National Science Foundation awards grant for limb development, birth defects research
Developmental biologist Marcus C. Davis demonstrates common genes form fish fins, human hands
KENNESAW, Ga. (Feb 14, 2017) — The National Science Foundation (NSF) has awarded $358,803 to Kennesaw State University developmental biologist Marcus C. Davis for research that ultimately could lead to eradicating limb birth defects and allowing humans to regrow limbs.
“Professor Davis’ work represents the best of scientific research,” said Mark Anderson, dean of the College of Science and Mathematics. “His projects span multiple disciplines and engage methods typically used in molecular and cellular biology to areas as diverse as evolution, anthropology, genetics and medicine. This is a great example of the transdisciplinary approach to scientific research that faculty members are creating in the College of Science and Mathematics and that the faculty are bringing into the student experience.”
The basis of Davis’ hypothesis is that despite their anatomical differences, fish fins and human hands and feet share the same basic genetic instructions for building their skeletons.
For years, scientists had thought otherwise. Since the ways in which fins and limb skeletons formed were different, they argued, the genes that regulate their formation had to be different, as well.
“The fins of fishes and the limbs of terrestrial vertebrates, or tetrapods, are anatomically distinct: Fins are ‘capped’ in a series of rays, while our limbs end in an autopod – we call them hands and feet,” Davis explained. “Importantly, fin ray formation doesn’t involve the development of cartilage, which is a critical component of limb formation. Together, these differences supported the prevailing view that fin rays and autopods are patterned by distinctly separate genes and genetic ‘circuits.’”
According to Davis, associate dean for research and associate professor of biology, data from his lab show that the same genetic circuits form the distinct skeletons of both fin rays and autopods.
“I think the implications for birth defects research and regenerative medicine are significant here,” Davis said. “Fin rays now become a much more informative model for understanding birth defects in human hands and feet, because fin rays are using the same gene circuits but are easier and relatively cheap to study compared to alternatives such as mice.
“Additionally, fin rays can regenerate after damage or disease,” said Davis. “Our hands and feet don’t have this capacity. Perhaps unlocking the secrets of limb regeneration will involve just a few small therapeutic adjustments to this shared genetic circuit.”
In order to test their hypotheses, Davis and his research team study gene activity in embryos of two “living fossil” fish ideally suited to address these questions, the American paddlefish and the small spotted catshark.
“Much of our current focus involves experimentally testing the role these genes play in patterning the fin skeletons in our fish and then comparing our insights to existing mouse genetics and human clinical research, such as birth defects studies,” Davis explained.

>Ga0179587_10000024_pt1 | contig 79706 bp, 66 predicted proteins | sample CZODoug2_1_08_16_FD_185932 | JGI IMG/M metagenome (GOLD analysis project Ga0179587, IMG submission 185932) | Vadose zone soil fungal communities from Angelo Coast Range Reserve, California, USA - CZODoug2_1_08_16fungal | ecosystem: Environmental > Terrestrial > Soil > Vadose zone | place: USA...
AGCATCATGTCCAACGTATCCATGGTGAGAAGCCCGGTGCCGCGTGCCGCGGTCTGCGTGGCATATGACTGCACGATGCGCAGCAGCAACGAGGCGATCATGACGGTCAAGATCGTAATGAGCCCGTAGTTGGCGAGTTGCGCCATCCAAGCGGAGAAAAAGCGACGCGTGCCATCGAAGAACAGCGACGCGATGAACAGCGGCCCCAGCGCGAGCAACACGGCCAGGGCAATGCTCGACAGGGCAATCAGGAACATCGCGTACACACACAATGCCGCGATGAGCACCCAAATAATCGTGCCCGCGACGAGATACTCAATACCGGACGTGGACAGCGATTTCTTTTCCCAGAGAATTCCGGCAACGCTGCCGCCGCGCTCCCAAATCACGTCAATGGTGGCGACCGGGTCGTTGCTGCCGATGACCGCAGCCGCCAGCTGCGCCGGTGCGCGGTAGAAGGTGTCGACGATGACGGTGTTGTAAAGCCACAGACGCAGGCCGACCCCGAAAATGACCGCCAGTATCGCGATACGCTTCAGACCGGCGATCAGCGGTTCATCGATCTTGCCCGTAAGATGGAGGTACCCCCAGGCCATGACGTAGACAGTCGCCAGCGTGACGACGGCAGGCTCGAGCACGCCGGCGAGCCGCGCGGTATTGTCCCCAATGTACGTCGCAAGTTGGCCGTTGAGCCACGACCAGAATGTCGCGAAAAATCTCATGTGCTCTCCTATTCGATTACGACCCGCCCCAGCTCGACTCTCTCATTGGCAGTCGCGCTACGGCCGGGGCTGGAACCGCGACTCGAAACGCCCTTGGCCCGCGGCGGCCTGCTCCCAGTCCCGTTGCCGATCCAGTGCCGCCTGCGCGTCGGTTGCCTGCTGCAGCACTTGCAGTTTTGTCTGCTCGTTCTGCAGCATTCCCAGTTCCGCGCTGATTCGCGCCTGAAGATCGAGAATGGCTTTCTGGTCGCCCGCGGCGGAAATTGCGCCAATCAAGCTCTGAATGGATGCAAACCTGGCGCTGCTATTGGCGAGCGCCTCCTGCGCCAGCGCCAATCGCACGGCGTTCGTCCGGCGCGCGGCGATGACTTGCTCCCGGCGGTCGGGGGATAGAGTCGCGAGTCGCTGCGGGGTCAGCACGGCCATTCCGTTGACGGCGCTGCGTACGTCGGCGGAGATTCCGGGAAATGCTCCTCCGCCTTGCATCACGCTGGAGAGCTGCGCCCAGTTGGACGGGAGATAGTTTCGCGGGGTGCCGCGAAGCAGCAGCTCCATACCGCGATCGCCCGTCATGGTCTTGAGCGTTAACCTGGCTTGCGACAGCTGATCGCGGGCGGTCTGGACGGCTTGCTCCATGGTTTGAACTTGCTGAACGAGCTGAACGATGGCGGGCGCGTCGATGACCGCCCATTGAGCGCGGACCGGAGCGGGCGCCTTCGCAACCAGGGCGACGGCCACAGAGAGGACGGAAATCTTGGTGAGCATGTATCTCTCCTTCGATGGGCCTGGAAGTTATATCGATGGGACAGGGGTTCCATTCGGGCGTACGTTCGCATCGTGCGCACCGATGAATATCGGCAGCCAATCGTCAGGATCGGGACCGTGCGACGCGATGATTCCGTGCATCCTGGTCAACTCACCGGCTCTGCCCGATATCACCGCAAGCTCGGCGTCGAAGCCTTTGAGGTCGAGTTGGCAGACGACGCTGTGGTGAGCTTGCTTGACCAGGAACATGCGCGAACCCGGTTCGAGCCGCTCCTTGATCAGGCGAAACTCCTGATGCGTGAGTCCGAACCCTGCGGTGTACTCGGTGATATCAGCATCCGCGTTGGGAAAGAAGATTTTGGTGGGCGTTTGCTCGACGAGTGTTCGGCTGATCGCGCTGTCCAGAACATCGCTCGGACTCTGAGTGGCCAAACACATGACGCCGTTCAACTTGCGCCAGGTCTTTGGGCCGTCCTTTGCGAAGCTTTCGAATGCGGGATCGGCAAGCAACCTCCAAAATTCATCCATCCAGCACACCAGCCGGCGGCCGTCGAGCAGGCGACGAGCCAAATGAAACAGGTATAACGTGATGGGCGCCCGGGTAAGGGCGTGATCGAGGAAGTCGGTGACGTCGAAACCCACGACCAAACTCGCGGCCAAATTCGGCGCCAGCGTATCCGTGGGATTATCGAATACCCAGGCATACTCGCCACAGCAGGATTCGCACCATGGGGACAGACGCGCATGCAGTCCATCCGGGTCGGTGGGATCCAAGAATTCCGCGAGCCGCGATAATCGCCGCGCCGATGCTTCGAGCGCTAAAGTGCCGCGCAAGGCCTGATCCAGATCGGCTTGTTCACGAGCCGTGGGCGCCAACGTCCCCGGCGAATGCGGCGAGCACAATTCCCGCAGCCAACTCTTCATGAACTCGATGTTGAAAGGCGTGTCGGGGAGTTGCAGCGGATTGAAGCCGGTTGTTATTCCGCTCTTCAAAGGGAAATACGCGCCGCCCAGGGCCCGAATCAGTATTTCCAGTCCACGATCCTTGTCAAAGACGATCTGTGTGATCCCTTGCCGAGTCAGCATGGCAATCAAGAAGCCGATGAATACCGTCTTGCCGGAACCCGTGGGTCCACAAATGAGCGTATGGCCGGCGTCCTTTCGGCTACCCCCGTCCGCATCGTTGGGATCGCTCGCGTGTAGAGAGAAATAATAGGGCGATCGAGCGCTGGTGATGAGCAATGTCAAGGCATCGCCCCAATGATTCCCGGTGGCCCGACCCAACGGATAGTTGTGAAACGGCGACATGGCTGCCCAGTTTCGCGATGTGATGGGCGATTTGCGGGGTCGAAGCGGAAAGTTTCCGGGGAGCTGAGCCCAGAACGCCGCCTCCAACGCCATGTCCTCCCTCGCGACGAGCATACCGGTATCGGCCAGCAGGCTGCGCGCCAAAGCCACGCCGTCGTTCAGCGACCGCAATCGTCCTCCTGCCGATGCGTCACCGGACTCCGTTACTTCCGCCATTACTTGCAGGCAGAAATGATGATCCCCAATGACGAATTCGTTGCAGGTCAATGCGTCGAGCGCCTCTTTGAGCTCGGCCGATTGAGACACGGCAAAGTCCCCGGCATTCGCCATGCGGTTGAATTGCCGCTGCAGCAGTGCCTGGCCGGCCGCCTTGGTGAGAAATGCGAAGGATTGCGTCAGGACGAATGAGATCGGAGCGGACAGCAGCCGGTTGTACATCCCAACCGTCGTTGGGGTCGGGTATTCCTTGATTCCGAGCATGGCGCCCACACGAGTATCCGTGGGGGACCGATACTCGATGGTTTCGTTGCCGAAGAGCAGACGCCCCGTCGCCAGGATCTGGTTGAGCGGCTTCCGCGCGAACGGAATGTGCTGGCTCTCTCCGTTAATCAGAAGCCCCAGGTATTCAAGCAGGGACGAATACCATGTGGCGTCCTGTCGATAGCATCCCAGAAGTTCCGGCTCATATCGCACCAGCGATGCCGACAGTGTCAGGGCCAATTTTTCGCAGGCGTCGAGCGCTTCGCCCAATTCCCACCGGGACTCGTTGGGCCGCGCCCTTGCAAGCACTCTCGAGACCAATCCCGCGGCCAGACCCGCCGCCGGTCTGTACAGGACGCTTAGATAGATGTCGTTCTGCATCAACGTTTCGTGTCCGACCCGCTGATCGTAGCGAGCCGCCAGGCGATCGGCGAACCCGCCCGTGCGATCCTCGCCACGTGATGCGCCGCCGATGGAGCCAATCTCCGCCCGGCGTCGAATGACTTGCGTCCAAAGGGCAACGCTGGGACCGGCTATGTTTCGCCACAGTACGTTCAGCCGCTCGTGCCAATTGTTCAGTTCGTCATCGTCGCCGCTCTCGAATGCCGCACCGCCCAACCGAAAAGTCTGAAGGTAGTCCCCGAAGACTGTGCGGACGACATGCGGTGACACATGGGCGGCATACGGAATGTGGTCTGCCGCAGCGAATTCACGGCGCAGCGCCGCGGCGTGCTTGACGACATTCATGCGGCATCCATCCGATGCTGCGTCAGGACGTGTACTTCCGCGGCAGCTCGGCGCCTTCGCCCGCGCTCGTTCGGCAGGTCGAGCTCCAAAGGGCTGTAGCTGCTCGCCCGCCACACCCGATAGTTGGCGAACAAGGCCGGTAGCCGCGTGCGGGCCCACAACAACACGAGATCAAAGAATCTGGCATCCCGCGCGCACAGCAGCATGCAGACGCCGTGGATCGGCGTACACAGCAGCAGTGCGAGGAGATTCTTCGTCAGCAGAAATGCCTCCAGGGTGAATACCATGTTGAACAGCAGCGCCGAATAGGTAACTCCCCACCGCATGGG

“They also explain common forms of congenital birth defects seen in human hands and feet,” Davis said. “As we move forward, we expect our experiments to demonstrate that a shared genetic program regulates the formation of fin rays and hands and feet. The developmental basis of the fin-to-limb transition remains a longstanding question in evolutionary biology.”
Under terms of the NSF grant, Davis will train a diverse group of graduate and undergraduate researchers who will be involved in all aspects of the project, including experimental design, microscopy, publication of results and outreach activities such as hosting virtual access to the Davis lab and collaborating with Davis in visits to metro Atlanta public schools.
Donald McGarey, interim chair of the Department of Molecular and Cellular Biology and professor of biology, explained that besides the high impact potential of Davis' research, his lab has been a productive training ground for many KSU biology majors who have made the leap to graduate and professional programs around the country. Funding from the NSF will allow Davis to continue to be highly productive as a scientist and as a mentor to students.
"New discoveries often result in challenging and revising established paradigms and Marcus Davis' research in limb development is doing just that," McGarey said. "The 'Davis Lab' (a collaborative group of post-docs, undergrad and graduate students, research faculty and an energetic Marcus Davis) is defining a new regulatory model for normal limb development and what happens when these regulators behave abnormally. The work being performed in the Davis Lab seeks to divulge conserved evolutionary processes driving limb patterning and development in various vertebrate animals, and by understanding these mechanisms be able to translate it to medical applications such as predicting limb defects, and perhaps how to regenerate lost limbs."
Robert S. Godlewski
Photos: David Caselli
A leader in innovative teaching and learning, Kennesaw State University offers more than 150 undergraduate, graduate and doctoral degrees to its more than 41,000 students. With 11 colleges on two metro Atlanta campuses, Kennesaw State is a member of the University System of Georgia and the second-largest university in the state. The university’s vibrant campus culture, diverse population, strong global ties and entrepreneurial spirit draw students from throughout the region and from 126 countries across the globe. Kennesaw State is a Carnegie-designated doctoral research institution (R2), placing it among an elite group of only 6 percent of U.S. colleges and universities with an R1 or R2 status. For more information, visit kennesaw.edu.